The Rio Grande

One river, many gifts

Water is a recurring theme among the places and people we visit in New Mexico. Whether to be protected, revered, listened to, or gazed upon, water is a connecting force for the community and environment.

Although the Rio Grande river is well known for its size—it is one of the longest river systems in North America—and for creating a natural border between the United States and Mexico, it is the peaceful banks, inspiring views, and supporting landscape that give the Rio Grande its true allure.

We are 15 miles northwest of Santa Fe, near Diablo Canyon, walking along the riverside and taking in the sights and sounds. We hear the soft shake of cottonwood branches in the wind and the trills and warbles of unseen birds. Closer to the water, the vegetation fluctuates between shades of dark green and sunlit chartreuse. We see tumbleweeds caught in the red willows, and the steady cadence of running water enhances the tranquility of the area.

Although the river is well known for its size and for creating a natural border between the U.S. and Mexico, it’s the peaceful banks, inspiring views, and supporting landscape that give the Rio Grande its true allure.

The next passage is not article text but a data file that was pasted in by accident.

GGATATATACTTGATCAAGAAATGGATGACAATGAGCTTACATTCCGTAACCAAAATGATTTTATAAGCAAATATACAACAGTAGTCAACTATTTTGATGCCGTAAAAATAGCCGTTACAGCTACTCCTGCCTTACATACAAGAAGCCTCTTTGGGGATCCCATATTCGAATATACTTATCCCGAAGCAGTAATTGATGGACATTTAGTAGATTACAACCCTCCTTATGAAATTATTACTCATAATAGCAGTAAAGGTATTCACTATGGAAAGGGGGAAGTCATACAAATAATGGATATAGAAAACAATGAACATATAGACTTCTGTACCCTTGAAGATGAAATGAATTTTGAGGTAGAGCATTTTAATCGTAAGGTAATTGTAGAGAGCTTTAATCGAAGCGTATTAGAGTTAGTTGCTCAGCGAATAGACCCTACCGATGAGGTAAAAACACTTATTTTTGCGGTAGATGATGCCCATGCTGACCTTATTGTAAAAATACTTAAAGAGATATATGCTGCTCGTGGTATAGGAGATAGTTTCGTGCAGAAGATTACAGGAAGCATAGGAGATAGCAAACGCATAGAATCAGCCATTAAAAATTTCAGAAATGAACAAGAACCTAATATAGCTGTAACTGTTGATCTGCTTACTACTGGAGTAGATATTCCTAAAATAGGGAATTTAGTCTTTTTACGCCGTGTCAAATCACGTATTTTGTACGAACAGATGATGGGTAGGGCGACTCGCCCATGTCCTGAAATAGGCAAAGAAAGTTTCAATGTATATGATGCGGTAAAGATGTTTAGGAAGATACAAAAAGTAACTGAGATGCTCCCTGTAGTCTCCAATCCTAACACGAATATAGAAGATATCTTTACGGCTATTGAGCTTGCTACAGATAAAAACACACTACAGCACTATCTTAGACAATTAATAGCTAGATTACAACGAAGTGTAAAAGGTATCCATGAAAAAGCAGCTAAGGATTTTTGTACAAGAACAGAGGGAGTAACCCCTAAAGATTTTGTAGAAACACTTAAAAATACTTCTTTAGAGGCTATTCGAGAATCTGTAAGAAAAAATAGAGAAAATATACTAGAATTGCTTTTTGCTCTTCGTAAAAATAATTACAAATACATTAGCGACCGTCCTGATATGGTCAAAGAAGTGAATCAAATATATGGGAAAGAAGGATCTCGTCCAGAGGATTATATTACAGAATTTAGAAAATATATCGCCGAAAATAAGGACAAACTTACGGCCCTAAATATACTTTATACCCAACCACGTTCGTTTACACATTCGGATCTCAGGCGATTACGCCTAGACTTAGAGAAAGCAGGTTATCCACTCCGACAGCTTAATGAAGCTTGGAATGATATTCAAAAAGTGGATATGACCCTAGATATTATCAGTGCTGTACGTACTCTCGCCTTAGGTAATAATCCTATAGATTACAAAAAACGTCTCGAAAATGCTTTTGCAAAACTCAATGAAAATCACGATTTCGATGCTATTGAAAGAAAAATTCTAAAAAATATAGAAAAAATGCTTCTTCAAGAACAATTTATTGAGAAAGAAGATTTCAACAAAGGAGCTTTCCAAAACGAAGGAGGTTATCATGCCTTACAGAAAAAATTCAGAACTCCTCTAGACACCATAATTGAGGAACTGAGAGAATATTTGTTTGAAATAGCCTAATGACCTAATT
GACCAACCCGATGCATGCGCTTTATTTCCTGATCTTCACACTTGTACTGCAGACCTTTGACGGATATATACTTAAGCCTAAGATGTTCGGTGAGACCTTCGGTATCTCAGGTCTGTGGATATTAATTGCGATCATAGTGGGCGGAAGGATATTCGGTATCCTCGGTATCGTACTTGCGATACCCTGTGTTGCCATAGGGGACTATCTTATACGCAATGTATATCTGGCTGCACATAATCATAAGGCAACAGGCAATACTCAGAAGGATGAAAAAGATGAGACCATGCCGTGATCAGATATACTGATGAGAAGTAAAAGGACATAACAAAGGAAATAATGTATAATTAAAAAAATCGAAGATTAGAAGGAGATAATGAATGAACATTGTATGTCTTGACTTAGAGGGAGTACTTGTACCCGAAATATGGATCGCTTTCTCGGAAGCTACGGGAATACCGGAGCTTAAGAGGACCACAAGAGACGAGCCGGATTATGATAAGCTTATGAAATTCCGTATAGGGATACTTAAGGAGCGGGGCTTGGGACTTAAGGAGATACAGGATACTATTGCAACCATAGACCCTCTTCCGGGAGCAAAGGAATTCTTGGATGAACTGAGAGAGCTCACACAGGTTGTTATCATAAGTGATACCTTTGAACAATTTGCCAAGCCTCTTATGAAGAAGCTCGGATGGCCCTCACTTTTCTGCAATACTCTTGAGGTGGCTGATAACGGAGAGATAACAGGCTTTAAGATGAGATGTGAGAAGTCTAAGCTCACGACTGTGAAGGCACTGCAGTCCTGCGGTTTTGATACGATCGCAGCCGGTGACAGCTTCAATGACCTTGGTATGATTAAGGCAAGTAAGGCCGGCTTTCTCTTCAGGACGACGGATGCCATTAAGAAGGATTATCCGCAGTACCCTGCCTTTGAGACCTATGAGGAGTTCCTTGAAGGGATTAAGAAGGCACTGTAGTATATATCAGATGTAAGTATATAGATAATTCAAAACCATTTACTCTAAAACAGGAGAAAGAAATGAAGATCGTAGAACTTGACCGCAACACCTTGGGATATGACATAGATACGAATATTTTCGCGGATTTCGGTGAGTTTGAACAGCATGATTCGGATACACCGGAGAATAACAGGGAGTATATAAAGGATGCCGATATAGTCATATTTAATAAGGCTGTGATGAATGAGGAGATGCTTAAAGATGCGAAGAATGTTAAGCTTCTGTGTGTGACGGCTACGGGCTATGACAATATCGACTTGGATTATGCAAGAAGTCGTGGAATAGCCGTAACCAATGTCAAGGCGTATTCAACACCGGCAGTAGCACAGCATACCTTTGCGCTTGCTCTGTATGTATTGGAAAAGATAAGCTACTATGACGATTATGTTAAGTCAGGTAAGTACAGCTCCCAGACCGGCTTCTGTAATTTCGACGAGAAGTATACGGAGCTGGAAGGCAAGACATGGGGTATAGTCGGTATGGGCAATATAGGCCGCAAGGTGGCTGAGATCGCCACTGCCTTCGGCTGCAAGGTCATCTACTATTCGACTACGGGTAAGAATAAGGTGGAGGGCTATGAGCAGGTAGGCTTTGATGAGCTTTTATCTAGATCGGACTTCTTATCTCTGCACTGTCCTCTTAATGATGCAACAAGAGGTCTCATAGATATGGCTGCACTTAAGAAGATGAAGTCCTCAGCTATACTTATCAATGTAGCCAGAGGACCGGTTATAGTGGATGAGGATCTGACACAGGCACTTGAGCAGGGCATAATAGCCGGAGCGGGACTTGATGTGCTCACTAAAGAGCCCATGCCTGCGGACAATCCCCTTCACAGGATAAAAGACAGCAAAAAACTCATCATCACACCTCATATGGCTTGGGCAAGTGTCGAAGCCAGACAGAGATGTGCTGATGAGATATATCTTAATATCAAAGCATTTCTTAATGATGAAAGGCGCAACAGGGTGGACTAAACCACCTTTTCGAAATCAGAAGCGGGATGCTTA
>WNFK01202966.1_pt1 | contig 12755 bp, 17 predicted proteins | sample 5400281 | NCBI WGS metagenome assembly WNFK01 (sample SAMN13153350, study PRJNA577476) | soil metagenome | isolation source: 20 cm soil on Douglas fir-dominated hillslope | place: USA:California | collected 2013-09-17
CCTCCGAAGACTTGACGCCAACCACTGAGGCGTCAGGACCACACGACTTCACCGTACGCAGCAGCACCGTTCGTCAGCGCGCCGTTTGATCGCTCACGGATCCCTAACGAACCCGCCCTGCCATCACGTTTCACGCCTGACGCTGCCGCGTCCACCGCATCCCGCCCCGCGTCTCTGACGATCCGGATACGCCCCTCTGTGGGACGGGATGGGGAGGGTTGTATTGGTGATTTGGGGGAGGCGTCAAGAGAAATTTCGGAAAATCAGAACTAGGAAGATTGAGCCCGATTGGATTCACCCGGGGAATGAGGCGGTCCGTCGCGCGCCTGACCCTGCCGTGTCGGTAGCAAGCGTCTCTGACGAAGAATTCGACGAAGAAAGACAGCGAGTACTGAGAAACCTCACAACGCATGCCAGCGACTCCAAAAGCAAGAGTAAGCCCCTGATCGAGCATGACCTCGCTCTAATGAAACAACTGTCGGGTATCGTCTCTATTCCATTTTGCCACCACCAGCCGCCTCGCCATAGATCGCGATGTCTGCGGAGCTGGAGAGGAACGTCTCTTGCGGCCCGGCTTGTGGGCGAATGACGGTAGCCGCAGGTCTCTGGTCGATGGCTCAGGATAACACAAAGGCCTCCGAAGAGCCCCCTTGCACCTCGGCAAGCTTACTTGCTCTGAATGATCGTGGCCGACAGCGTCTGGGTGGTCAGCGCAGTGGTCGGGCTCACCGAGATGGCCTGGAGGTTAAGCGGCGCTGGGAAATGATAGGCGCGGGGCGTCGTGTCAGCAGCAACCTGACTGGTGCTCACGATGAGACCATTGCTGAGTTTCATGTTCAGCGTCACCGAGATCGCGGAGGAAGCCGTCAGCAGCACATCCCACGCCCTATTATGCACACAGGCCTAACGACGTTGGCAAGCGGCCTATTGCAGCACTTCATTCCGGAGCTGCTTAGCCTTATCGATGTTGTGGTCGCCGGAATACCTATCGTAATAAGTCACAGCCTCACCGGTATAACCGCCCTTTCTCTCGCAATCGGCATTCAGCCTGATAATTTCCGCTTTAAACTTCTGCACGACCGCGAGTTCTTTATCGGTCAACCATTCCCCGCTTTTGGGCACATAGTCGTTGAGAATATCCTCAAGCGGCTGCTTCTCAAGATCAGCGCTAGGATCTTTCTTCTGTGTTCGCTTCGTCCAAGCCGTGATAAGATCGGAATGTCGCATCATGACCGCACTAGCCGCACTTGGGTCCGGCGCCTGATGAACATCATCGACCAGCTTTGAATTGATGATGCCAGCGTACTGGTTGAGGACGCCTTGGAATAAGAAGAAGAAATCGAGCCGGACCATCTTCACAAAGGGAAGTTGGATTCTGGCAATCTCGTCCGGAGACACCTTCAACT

Although we are simply enjoying the scenery on a sunny afternoon, it is important to remember that the river provides so much more. The Rio Grande has supplied New Mexico inhabitants with essential resources since Native Americans first utilized its waters for irrigation of the arid region. A large network of acequias (communal watercourses) are still used today to manage waterways throughout the state. In addition to supporting the environment around it, the river also allows for a variety of outdoor activities, including fishing, boating, kayaking, and rafting.

The Rio Grande is accessible from countless spots throughout New Mexico, and often serves as a reward at the end of a hike. This is the case at Diablo Canyon, where a three-mile trek will bring you right to the water’s edge. The arroyo (a dry stream bed occasionally filling with water) at the bottom of Diablo Canyon offers a relatively flat, sandy walk through towering cliffs of basalt. We decide to attempt the Diablo Canyon trek, agreeing that it would be worth it to emerge from the trail greeted by the Rio Grande at dusk.

The area is scattered with cholla, a common New Mexico cactus. It’s sunset, and the plants’ barbed arms are outstretched and aglow. Are they saying hello to us, or waving goodbye to the sun? We make our way into the canyon, and as the light fades, faces seem to form in the craggy walls—dark angular eyes, long noses, and broad, silent mouths. The steep, juniper-lined rocks are beautiful, but accelerate the darkness of the day. With nightfall approaching faster than expected, and no lamps or flashlights, we opt to head back. We are disappointed that we won’t return to the river tonight, but are comforted in knowing it will always be there waiting.